The following is an interview with author T.C. Boyle, conducted at the National Book Festival in Washington, D.C. Boyle has written twelve novels, one of which earned him a PEN/Faulkner award, and many of which explore themes such as the tribulations of baby boomers and the ways in which humans impact our natural environment. His latest work, San Miguel, explores the lives of three women living on the Channel Islands of California.
Could you tell us a little about your new book, San Miguel?
It is set in the Channel islands of California. It is told entirely from the point of view of women, and I composed it while wearing a skirt. In the beginning of my career I very rarely had strong female characters, and my wife was constantly harping about that. So I paid her back. This book is from the point of view of two women in their late 30s and a fifteen-year-old girl. It was one of my wife's older skirts that I wrote, so she didn't care. But the book that I'm about to start is going to be one of your basic hairy-chested-man novels. I'd been shaving my chest but I'm going to let it go now.
Where do you like to read?
Oh, that's so easy. I never go anywhere without a book because I'm afraid of being bored for one second. I spend a lot of time in the Sequoia National Forest, near a very little community where only 28 people live. So if you walk by my house, I know your first, middle and last name, and all of the sufferings of your elementary school years. But even 28 people is too many. So I walk deep into the woods. There are no trails or anything, but there's this waterfall that I like to walk to. In summer, it might be 80 degrees and there's a little pool there that's not much bigger than a hottub, but it's a really cold tub. I'll go in there and splash around a little bit - I don't have to wear any clothes, of course. There's nobody there but me and the ravens!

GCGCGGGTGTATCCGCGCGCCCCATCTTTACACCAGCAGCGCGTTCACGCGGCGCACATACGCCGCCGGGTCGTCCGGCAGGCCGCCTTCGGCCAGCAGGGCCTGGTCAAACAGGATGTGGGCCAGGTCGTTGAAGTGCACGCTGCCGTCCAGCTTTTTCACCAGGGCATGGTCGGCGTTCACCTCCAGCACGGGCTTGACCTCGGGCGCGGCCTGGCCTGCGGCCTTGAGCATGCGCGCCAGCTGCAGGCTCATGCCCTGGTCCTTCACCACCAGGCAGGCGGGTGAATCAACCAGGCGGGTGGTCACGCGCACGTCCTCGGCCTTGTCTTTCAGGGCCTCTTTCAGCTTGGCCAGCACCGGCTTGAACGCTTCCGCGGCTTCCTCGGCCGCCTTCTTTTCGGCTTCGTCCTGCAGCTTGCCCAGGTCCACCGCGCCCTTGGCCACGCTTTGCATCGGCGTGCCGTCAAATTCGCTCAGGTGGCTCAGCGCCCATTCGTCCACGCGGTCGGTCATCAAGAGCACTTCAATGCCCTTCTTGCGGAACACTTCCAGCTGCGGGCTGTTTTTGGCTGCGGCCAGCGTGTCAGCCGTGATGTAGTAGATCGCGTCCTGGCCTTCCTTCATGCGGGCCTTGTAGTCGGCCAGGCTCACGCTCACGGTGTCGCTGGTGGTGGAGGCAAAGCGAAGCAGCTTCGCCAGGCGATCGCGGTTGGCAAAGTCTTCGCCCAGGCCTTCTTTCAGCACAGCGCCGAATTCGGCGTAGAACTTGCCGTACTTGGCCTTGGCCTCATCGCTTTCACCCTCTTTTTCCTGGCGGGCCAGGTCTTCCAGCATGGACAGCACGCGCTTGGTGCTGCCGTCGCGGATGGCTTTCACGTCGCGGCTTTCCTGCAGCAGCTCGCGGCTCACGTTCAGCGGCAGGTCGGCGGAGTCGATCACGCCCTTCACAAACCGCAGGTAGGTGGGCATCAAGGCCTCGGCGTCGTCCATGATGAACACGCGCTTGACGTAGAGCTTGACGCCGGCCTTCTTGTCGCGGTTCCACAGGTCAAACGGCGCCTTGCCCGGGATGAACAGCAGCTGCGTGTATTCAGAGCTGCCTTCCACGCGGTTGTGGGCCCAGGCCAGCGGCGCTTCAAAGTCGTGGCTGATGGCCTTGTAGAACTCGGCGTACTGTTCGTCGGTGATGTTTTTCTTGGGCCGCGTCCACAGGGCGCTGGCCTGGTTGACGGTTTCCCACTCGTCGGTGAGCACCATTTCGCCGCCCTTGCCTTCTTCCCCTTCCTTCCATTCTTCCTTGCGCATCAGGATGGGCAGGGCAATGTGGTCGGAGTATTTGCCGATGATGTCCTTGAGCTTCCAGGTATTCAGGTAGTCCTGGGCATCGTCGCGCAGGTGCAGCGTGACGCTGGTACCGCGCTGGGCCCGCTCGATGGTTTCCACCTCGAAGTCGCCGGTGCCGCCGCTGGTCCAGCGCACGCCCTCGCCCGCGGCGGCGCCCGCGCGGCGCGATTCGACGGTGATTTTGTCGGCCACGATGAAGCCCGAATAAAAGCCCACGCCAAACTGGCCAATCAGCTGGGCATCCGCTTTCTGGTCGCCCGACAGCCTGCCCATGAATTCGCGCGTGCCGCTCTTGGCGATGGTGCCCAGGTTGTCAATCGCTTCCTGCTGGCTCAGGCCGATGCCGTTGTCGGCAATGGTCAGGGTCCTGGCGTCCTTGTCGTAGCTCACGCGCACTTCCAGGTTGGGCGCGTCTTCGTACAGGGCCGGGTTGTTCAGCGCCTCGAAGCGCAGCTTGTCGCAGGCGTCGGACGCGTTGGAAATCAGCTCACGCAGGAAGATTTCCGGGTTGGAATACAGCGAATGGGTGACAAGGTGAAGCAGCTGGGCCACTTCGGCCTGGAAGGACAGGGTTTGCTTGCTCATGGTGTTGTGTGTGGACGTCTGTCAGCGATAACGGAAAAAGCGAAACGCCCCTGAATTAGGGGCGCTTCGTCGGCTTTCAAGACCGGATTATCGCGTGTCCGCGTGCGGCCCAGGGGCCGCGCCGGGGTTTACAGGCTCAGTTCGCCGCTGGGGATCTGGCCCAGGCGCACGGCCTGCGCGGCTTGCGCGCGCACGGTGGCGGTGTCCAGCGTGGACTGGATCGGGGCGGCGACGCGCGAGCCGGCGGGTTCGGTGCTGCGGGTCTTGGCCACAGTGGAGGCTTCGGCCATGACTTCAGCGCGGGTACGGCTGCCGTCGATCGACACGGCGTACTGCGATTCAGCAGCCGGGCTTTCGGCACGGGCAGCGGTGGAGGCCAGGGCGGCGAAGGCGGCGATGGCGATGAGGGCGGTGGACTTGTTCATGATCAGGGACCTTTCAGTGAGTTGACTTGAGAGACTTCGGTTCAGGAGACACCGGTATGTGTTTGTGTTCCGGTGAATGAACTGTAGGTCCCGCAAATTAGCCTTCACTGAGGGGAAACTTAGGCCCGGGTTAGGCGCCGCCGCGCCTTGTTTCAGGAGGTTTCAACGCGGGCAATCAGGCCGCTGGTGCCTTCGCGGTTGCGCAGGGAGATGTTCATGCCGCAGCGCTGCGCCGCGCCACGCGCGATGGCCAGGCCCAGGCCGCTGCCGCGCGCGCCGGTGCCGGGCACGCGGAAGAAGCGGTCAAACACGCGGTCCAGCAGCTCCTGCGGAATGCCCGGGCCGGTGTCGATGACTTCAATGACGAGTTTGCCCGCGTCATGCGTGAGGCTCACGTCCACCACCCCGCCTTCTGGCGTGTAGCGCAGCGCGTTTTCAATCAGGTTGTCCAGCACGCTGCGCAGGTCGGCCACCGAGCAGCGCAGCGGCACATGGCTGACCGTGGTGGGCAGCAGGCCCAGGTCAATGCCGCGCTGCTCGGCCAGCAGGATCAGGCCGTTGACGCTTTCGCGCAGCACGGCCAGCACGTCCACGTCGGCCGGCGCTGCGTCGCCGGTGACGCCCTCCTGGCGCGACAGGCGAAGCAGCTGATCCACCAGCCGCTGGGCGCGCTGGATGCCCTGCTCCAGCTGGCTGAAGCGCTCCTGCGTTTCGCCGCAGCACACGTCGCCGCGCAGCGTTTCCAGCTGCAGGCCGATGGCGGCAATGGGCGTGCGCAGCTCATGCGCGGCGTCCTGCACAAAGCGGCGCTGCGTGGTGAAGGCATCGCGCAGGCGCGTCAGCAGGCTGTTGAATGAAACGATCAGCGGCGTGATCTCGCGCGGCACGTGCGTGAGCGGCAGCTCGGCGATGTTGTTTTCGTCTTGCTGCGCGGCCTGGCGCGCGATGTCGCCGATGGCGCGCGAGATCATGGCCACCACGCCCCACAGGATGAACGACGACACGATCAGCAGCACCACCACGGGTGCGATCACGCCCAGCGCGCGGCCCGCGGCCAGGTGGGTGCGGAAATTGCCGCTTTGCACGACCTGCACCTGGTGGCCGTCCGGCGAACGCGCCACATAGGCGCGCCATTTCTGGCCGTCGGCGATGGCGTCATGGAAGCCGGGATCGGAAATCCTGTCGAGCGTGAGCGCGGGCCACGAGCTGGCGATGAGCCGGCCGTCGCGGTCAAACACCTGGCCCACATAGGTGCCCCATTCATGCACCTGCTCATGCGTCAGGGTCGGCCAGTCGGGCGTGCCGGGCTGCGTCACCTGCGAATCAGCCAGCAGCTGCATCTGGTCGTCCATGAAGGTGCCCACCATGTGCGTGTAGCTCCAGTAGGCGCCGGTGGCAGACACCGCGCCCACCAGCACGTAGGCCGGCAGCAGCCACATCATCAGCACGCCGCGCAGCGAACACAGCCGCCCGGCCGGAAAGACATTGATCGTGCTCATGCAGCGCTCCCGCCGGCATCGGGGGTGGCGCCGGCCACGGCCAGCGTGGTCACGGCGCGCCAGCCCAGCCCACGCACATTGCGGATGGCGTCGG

What do you read?
I read thousands of books. I read fiction, of course, but when you're writing a novel you can't be reading other fiction because it creeps in. The hardest thing is to maintain the tone over the course of a long book, so I read a lot of nonfiction. You may know that I write a lot about ecology, animals and animal species, so I read a lot of biology.
What's the worst book you've ever read?
I can't say really, because I don't read anything that's not good. I've never read sci-fi or genre books of any kind. What I want, as an artist, is to have somebody blow me away in every way possible, with a great story and also with color and depth. I've never read any stinkers. I'd never get through them.
What about overrated classics, though?
Yeah, there are some stinkers out there. Let me think... Uncle Tom's Cabin.
Interview by Madeleine Crum and Zoë Triska